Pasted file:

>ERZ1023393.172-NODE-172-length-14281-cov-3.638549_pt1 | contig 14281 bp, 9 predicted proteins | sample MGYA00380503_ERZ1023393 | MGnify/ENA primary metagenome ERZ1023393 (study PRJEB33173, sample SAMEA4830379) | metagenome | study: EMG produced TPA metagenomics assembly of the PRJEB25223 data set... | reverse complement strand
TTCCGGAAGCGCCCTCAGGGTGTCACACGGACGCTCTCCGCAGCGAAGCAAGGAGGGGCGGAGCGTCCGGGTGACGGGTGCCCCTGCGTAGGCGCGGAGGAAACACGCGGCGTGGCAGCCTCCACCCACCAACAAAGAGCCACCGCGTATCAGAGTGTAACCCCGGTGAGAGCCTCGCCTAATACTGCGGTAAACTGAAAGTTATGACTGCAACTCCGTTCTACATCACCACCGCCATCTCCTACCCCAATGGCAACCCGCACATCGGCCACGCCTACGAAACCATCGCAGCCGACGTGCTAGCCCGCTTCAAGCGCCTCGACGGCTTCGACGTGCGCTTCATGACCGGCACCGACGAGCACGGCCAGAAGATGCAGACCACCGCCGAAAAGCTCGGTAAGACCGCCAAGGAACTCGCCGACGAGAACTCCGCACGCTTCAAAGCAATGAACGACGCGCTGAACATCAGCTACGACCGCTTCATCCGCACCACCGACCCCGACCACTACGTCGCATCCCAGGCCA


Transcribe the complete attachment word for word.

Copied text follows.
>ERZ1023393.172-NODE-172-length-14281-cov-3.638549_pt1 | contig 14281 bp, 9 predicted proteins | sample MGYA00380503_ERZ1023393 | MGnify/ENA primary metagenome ERZ1023393 (study PRJEB33173, sample SAMEA4830379) | metagenome | study: EMG produced TPA metagenomics assembly of the PRJEB25223 data set... | reverse complement strand
TTCCGGAAGCGCCCTCAGGGTGTCACACGGACGCTCTCCGCAGCGAAGCAAGGAGGGGCGGAGCGTCCGGGTGACGGGTGCCCCTGCGTAGGCGCGGAGGAAACACGCGGCGTGGCAGCCTCCACCCACCAACAAAGAGCCACCGCGTATCAGAGTGTAACCCCGGTGAGAGCCTCGCCTAATACTGCGGTAAACTGAAAGTTATGACTGCAACTCCGTTCTACATCACCACCGCCATCTCCTACCCCAATGGCAACCCGCACATCGGCCACGCCTACGAAACCATCGCAGCCGACGTGCTAGCCCGCTTCAAGCGCCTCGACGGCTTCGACGTGCGCTTCATGACCGGCACCGACGAGCACGGCCAGAAGATGCAGACCACCGCCGAAAAGCTCGGTAAGACCGCCAAGGAACTCGCCGACGAGAACTCCGCACGCTTCAAAGCAATGAACGACGCGCTGAACATCAGCTACGACCGCTTCATCCGCACCACCGACCCCGACCACTACGTCGCATCCCAGGCCA